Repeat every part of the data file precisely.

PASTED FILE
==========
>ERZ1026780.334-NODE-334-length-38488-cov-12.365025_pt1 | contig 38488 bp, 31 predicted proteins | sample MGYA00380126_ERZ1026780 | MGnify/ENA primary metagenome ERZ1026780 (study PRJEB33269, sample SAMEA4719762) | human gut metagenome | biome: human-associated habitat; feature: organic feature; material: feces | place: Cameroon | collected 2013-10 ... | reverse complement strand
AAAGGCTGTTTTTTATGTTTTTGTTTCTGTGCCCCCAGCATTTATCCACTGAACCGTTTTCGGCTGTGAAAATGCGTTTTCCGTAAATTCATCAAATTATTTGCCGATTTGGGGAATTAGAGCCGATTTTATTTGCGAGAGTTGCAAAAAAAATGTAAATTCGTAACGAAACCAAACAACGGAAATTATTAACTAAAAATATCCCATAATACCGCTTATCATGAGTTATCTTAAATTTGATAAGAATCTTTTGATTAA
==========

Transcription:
>ERZ1026780.334-NODE-334-length-38488-cov-12.365025_pt1 | contig 38488 bp, 31 predicted proteins | sample MGYA00380126_ERZ1026780 | MGnify/ENA primary metagenome ERZ1026780 (study PRJEB33269, sample SAMEA4719762) | human gut metagenome | biome: human-associated habitat; feature: organic feature; material: feces | place: Cameroon | collected 2013-10 ... | reverse complement strand
AAAGGCTGTTTTTTATGTTTTTGTTTCTGTGCCCCCAGCATTTATCCACTGAACCGTTTTCGGCTGTGAAAATGCGTTTTCCGTAAATTCATCAAATTATTTGCCGATTTGGGGAATTAGAGCCGATTTTATTTGCGAGAGTTGCAAAAAAAATGTAAATTCGTAACGAAACCAAACAACGGAAATTATTAACTAAAAATATCCCATAATACCGCTTATCATGAGTTATCTTAAATTTGATAAGAATCTTTTGATTAA